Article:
The Five-Year Engagement
2012, 124mins, 15
Director: Nicholas Stoller
Writer (s): Nicholas Stoller, Jason Segel
Cast includes: Jason Segel, Emily Blunt, Chris Pratt, Alison Brie, Rhys Ifans, Mindy Kaling, Jacki Weaver, Chris Parnell
UK Release Date: 22nd June 2012
“The Five-Year Engagement” is an inventive, affecting and novel motion picture, a triple helping of positives that go a long way to overshadowing its minor deficiencies. Penned by Jason Segel and director Nicholas Stoller (the same duo behind 2008’s “Forgetting Sarah Marshall”), the film starts with the happy ending most rom-coms climax on, the majority of the picture more interested in the strains and honest heartaches that can accompany the promise of lifelong companionship. It’s this perspective that grants the joint its most potent weapon, offering audiences something that they don’t get to glimpse very often, especially when accompanied by such a humorous tone. There are severe pacing issues toward the end (the last act feels a quarter of an hour too long), but the well-defined characters and set-pieces are compensation enough.
Violet (Emily Blunt) and Tom (Jason Segel) are engaged to be married 12 months after meeting at a party. Initially delighted and whipped into an excitable frenzy of wedding preparation, the pair are forced to reconsider their immediate plans when Violet receives a post at the University of Michigan, forcing a relocation from San Francisco. Tom has to leave his respected culinary job behind, struggling to find work in their new home, eventually having to settle for an easy gig below his skill level. Violet on the other hand flourishes, a sharp contrast with the depression and worthlessness overcoming her husband to be. As the years role by, the wedding finds itself delayed even further, leaving the once inseparable couple to ponder if a life apart would be a more appropriate pathway.
The film’s narrative is bloated and a variety of supporting players duck in and out almost at the drop of a hat – possibly too many. Some of the added spice works (both Alison Brie and Chris Pratt are enjoyable as the unlikely wedded couple of Violet’s sister and Tom’s vulgar buddy) but others (namely a buffet of parental types) just don’t leave much of an impression, yet they greedily devour screen time. This scrappy approach prolongs the venture unnecessarily, yet in spots the messiness actually adds an organic touch to the central romance, helping to ground the relationship in reality and to depict the passing of years effectively. “The Five-Year Engagement” almost feels like a saga, a long and random assortment of events that enthral on the back of their believability and the three dimensional character concepts.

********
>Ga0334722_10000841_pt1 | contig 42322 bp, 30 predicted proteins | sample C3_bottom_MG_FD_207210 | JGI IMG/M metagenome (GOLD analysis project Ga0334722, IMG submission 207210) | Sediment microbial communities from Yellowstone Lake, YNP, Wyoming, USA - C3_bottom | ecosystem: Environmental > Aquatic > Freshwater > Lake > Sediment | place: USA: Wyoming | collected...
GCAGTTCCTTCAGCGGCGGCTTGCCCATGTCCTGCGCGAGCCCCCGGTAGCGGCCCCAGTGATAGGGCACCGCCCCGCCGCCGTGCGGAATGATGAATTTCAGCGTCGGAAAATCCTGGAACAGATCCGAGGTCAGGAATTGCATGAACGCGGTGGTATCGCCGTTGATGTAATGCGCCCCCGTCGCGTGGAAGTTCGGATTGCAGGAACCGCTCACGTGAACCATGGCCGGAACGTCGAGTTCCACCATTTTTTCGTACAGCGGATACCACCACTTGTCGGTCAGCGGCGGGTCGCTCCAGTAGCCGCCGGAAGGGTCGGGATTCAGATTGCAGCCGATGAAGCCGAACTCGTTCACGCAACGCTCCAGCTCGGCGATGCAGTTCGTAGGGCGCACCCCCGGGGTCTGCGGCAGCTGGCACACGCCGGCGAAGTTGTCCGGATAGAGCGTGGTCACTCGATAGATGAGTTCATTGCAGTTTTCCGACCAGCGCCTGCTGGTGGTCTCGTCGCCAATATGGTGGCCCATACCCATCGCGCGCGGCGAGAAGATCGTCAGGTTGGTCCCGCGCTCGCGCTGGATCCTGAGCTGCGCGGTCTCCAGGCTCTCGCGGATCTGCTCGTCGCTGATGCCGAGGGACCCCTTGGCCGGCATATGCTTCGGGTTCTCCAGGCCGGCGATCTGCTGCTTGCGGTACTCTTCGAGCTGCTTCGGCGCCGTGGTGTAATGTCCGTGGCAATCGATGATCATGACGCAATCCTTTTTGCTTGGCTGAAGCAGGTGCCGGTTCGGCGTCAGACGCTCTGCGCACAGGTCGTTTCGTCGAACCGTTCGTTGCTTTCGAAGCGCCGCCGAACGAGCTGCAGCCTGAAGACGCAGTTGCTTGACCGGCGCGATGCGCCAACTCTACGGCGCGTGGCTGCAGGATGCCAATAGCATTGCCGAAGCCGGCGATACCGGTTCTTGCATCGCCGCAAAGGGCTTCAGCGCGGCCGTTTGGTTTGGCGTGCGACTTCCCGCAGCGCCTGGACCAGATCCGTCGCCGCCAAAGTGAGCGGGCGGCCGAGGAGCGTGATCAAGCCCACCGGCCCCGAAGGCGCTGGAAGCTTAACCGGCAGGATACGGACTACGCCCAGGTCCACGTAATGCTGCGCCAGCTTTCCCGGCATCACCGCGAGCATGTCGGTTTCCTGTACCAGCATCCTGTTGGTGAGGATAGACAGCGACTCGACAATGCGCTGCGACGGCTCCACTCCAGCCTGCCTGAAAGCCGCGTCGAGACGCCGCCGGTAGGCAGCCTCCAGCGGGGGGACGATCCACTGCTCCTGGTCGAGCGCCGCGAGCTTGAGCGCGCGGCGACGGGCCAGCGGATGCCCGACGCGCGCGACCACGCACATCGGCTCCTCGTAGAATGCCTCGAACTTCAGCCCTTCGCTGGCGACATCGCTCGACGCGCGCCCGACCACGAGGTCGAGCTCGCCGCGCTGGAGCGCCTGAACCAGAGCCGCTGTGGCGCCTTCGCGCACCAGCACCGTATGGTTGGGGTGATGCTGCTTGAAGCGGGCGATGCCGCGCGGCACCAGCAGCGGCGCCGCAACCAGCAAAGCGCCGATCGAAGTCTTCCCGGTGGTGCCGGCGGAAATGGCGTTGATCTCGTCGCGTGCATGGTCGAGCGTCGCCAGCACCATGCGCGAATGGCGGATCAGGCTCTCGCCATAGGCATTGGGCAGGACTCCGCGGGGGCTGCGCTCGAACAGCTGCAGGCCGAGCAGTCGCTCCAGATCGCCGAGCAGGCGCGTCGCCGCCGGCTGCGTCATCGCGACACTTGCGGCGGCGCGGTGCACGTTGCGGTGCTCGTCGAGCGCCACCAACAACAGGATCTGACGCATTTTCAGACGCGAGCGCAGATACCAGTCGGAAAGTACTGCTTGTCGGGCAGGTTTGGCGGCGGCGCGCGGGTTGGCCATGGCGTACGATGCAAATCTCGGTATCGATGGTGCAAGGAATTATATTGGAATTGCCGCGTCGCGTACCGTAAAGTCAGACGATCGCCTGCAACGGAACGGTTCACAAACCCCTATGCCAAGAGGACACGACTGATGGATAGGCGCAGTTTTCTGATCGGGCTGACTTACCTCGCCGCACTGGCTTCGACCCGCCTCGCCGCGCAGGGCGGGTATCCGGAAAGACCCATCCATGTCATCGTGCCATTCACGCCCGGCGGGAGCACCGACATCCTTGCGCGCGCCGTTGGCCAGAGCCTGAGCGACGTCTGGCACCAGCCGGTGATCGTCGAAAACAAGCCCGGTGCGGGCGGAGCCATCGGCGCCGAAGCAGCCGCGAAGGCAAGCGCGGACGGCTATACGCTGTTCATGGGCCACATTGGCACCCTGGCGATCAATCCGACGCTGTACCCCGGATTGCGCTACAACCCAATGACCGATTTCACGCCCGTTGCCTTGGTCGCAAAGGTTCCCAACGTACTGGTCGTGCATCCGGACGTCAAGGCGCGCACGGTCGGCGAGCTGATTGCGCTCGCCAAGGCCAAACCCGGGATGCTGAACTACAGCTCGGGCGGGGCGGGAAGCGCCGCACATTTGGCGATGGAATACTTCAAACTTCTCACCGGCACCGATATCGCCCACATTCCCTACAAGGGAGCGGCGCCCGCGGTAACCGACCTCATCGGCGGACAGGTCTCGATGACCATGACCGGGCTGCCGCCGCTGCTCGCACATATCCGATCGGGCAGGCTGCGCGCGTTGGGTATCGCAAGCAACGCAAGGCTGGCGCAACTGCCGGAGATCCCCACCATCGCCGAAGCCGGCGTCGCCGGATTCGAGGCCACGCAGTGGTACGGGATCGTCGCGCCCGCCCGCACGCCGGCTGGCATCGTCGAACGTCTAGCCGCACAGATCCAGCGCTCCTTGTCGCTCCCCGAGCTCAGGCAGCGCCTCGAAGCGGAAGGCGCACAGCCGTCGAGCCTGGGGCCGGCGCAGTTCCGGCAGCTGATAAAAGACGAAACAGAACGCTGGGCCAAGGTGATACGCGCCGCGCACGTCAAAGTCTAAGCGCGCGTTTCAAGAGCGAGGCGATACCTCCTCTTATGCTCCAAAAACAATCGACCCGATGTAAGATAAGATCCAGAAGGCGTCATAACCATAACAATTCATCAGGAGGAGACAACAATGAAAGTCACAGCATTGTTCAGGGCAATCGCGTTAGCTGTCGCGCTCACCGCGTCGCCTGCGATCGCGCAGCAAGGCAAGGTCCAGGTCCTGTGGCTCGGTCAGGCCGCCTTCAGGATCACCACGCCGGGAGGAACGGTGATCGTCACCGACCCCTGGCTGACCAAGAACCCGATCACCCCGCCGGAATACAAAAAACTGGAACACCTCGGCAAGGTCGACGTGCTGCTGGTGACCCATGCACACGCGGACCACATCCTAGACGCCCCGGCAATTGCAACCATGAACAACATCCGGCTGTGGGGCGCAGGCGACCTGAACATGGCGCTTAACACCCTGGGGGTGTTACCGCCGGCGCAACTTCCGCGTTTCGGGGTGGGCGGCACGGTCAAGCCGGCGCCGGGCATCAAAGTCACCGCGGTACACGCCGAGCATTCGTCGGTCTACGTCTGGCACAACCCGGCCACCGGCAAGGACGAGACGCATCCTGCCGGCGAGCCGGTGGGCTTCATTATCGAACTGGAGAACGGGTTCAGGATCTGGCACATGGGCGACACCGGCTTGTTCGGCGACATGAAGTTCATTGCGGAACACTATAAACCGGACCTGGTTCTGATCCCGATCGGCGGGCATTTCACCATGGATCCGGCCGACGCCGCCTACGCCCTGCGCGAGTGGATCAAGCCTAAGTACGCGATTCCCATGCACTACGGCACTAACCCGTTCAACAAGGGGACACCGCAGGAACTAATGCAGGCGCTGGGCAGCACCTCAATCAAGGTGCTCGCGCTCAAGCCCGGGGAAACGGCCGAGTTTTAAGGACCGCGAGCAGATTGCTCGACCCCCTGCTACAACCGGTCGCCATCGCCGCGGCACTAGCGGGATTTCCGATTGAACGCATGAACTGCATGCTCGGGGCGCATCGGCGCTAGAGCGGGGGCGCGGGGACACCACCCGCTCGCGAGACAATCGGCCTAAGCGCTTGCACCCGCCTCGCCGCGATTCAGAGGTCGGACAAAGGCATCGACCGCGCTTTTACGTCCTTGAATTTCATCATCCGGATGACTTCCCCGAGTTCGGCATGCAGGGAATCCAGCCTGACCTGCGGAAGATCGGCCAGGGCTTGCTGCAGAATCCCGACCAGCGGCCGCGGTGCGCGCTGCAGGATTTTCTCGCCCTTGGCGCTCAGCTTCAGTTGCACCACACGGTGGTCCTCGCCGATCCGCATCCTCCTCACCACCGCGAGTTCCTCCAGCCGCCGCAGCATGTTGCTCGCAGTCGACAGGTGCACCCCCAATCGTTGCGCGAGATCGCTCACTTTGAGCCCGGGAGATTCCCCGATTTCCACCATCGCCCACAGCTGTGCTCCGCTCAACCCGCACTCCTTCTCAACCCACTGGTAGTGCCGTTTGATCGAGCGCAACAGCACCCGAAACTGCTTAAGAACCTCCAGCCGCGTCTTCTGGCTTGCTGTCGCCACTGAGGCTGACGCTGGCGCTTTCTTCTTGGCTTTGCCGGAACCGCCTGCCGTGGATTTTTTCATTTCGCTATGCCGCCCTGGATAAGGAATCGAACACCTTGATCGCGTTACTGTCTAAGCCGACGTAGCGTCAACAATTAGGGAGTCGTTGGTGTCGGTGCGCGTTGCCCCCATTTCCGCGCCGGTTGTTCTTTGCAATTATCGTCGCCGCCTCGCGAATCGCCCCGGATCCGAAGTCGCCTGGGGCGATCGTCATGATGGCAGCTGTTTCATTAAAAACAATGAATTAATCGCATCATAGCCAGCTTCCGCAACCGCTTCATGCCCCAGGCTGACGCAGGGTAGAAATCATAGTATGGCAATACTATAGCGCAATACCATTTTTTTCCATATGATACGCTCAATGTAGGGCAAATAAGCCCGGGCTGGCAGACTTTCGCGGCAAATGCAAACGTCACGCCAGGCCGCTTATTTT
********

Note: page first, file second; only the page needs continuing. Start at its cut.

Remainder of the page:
The laughs aren’t as regular as they were in “Forgetting Sarah Marshall”, but I think that’s intentional. “The Five-Year Engagement” still throws up an above average giggle quota, but it’s the human romance that seems to intrigue the film-makers most, prioritizing dramatic facets over comedic ones. In that respect it reminded me of 2009’s “Funny People”, marking a directorial maturation for Stoller in the same way the aforementioned movie did for Judd Apatow. There’s still plenty of extreme goofiness and anarchic improvisation to revel in, but ultimately “The Five-Year Engagement” impresses most when taking itself seriously, which is thankfully more often than not.
Both Blunt and Segel are terrific. They’re extremely affable and feel compatible for each other, a sensible touch that further sells the film’s soulful core. The actors have the sort of warm, enthusiastic and naturalistic rapport which a couple in love would likely possess, utilizing the subtle tics of the screenplay to depict the relationship slowly falling into disrepair. The trials and tribulations forced in front of them aren’t extraordinary (dubiously intentioned co-workers and hygiene depleting misery for instance) yet the truthful conviction of the performances and the movie’s brave tone sell it all marvellously. The emotions that “The Five-Year Engagement” presents feel genuine and authentic, much in the same way as “Forgetting Sarah Marshall”.
Unlike several other recent R-rated comedies (just last summer we had the box-office stomping likes of “Bridesmaids”, “Horrible Bosses” and “The Hangover” sequel) “The Five-Year Engagement” doesn’t seem to have caught audience fascination in the same way, posting disappointing returns when it opened theatrically in the USA a few months back. That’s a shame, because this is a far more grown-up effort than any of those flicks, rewarding viewers with a sweet and tangy drama, not just belly laughs. Hopefully when it rolls out on DVD and Blu-Ray the production will solicit the love it deserves, primarily because it deviates at least somewhat from the traditional norm, a gambit I feel that demands more rewarding with each passing year.
A Review by Daniel Kelly, 2012